|By Roger Brown, Bristol Herald Courier, Va.|
|McClatchy-Tribune Information Services|
"I think it's good that everyone should be on health insurance," Roe added, during a meeting Thursday with the
In April, the
"I hope the ruling is 6-3, either way," Roe, a
Roe, 66, was first elected to
The current health care law, Roe said, is cumbersome and has largely worked to keep driving up health costs.
"When you write a 2,700-page bill, there are unintended consequences to it," he said.
The two-term congressman said the health care law -- which has been labeled "ObamaCare" by critics of the Democratic president -- has also had a chilling effect on the private sector.
Roe noted a recent business survey that suggested 75 percent of firms aren't adding new jobs or expanding because of concerns about future health care costs.
"They are not hiring because of the uncertainty over the Affordable Care Act," he said.
If the law is overturned, the congressman said he and other Republican lawmakers would move to produce new health-care legislation aimed at giving Americans more freedom to choose their coverage -- while encouraging market competition and reducing the current law's red tape.
"We're proposing to go back and make it more patient-oriented and market-driven," Roe said. "Give people more freedom to make their own choices. The market needs to work."
Roe's criticism drew a sharp response Thursday from
"Congressman Roe, like many Republicans, are better at complaining than they are at offering realistic, workable solutions on health care," Puttbrese said.
He added that since becoming law two years ago, the Affordable Care Act has given millions of Americans health insurance that they previously lacked -- including huge numbers of seniors in
'What is Congressman Roe planning to tell those people who didn't have health insurance before [ACA] and do now, because of it?," Puttbrese said. 'That they don't deserve it? He and other Republicans are clearly guilty of playing politics on this issue."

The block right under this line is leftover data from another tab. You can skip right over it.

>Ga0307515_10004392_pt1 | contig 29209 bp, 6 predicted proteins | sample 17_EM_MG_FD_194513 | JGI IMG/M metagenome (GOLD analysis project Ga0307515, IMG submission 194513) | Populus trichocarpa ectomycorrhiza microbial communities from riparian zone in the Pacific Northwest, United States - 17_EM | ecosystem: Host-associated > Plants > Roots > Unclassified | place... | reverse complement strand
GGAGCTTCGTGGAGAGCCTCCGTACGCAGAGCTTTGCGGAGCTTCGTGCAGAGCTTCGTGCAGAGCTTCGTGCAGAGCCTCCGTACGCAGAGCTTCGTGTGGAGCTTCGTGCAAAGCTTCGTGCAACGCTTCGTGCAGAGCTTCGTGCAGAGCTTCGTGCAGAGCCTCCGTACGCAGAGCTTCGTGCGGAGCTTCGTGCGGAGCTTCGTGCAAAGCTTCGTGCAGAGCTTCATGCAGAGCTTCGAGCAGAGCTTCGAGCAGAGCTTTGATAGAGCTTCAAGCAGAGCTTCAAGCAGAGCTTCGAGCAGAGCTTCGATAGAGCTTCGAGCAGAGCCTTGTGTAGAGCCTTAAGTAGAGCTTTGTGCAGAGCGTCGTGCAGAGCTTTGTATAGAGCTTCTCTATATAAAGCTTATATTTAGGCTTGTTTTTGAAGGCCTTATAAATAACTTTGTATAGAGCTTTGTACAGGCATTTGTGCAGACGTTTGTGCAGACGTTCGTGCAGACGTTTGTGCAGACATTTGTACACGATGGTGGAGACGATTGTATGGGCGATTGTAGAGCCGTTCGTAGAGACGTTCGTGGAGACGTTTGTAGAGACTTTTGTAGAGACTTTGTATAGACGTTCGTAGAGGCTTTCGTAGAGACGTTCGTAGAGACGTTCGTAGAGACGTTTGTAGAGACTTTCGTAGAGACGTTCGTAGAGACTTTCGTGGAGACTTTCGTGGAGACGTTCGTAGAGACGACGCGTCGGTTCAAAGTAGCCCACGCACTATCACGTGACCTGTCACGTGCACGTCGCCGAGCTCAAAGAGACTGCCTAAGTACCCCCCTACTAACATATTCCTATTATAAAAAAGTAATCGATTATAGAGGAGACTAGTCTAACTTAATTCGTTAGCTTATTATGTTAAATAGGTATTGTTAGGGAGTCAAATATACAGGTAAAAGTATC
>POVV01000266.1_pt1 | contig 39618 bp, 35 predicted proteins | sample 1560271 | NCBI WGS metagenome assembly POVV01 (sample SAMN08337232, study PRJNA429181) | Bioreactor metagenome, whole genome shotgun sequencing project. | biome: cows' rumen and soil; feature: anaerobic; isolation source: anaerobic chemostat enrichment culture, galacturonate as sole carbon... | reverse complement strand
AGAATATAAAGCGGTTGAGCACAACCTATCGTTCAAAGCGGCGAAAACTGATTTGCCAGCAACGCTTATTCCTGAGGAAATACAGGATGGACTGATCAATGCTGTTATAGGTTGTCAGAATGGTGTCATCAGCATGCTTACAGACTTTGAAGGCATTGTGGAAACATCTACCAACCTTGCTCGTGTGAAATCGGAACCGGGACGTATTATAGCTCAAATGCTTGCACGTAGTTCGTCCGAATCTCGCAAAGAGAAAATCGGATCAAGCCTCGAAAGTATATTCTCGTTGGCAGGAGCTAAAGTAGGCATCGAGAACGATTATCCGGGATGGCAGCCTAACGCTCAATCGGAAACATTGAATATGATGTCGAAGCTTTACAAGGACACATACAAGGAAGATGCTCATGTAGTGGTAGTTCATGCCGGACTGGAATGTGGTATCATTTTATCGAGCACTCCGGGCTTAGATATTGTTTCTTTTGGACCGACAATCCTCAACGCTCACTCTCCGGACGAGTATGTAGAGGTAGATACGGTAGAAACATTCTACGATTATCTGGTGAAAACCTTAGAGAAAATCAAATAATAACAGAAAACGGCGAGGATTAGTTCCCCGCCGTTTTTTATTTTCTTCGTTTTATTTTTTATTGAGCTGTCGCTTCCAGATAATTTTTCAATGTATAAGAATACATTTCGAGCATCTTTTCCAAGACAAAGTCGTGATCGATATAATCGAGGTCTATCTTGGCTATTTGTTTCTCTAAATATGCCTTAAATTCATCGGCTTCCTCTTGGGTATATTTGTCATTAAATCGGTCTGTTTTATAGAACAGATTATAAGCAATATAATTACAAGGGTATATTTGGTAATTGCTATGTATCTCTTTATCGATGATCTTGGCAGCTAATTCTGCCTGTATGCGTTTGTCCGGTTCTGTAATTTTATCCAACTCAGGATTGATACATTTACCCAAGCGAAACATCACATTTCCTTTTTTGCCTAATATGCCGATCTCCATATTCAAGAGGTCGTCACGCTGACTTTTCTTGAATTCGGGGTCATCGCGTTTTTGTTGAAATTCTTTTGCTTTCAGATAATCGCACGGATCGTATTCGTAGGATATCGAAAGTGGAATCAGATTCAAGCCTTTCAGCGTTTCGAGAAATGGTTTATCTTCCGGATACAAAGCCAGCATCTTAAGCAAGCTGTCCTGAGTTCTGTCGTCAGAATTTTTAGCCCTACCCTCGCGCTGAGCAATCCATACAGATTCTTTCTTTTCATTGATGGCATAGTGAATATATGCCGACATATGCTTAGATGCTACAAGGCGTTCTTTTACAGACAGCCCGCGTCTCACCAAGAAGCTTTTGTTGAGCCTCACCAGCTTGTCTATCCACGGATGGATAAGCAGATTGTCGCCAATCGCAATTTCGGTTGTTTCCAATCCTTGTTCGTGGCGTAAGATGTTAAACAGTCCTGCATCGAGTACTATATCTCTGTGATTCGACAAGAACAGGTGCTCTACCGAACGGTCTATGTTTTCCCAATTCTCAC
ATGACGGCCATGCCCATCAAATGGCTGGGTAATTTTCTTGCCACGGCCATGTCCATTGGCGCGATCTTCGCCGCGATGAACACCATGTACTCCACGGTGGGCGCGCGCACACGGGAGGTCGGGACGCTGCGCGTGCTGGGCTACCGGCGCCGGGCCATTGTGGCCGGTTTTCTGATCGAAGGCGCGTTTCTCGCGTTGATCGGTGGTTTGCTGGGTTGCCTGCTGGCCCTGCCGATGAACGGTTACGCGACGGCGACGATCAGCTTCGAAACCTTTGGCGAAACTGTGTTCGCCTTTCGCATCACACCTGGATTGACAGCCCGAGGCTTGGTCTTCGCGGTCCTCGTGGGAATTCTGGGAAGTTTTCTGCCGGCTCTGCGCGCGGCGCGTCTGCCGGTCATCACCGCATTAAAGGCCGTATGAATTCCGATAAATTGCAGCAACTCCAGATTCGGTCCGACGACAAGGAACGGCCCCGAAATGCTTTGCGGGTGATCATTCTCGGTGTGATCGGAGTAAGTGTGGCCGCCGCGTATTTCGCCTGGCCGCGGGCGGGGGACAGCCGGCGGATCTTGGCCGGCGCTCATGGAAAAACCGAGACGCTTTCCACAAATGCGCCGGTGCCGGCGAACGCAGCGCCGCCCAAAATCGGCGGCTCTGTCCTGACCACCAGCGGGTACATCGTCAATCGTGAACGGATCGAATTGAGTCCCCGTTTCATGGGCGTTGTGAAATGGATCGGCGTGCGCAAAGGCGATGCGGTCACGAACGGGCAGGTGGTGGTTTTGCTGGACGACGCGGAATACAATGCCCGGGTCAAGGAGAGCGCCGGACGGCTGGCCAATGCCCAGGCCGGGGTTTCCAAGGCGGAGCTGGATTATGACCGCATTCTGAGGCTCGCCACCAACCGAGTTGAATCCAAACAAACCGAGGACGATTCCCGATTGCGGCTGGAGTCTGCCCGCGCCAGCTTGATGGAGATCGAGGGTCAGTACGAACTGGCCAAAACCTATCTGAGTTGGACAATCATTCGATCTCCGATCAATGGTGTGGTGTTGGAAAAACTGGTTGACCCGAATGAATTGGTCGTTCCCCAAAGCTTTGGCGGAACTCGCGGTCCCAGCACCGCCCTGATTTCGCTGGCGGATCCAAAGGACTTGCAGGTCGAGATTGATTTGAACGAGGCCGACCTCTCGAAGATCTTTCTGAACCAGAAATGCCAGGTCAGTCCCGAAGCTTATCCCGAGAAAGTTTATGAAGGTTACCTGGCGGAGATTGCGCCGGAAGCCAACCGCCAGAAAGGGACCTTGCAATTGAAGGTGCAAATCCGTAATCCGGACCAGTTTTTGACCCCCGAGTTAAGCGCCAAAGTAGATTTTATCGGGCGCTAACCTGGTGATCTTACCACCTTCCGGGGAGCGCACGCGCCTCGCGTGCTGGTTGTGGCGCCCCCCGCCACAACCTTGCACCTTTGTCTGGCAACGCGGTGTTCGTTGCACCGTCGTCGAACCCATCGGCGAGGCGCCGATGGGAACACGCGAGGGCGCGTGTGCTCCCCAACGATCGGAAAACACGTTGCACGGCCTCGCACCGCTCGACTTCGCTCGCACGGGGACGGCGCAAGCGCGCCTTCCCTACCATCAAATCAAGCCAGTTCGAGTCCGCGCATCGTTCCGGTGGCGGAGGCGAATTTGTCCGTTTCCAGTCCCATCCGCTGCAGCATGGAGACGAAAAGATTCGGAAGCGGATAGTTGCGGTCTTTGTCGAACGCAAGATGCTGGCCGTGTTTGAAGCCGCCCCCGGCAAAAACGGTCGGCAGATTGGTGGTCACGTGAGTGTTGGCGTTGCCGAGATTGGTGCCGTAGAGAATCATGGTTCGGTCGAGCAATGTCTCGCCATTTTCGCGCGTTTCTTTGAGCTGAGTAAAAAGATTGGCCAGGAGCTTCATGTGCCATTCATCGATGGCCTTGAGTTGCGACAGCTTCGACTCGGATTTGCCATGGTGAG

In other comments during his interview with the
--Praised the deep level of cooperation between congressional Republicans and Democrats in addressing veterans issues. A former Army medic, Roe is a member of the House's Veterans Affairs Committee.
"We ask [veterans] to preserve our freedoms -- the least we can do is take care of them," Roe said. "And I believe there's a bipartisan understanding of that."
Roe noted that while federal spending has been cut dramatically in numerous areas, funding for veterans-related programs has increased.
--Said jobs and the economy remain the major concerns of
"The president's idea is that we can expand the public sector and expand the economy [that way]," Roe said. "He's got it backwards. What you want is a growing private sector. Get the boot off of the private sector."
--Admitted to some frustration that many believe Republican lawmakers -- particularly the
"We've sent [numerous] appropriations bills to the
--Said that during the first three months of 2012, his area congressional staffers handled some 1,000 cases on behalf of
"This is probably one of the most fulfilling things we do," Roe said regarding his office's local outreach efforts.
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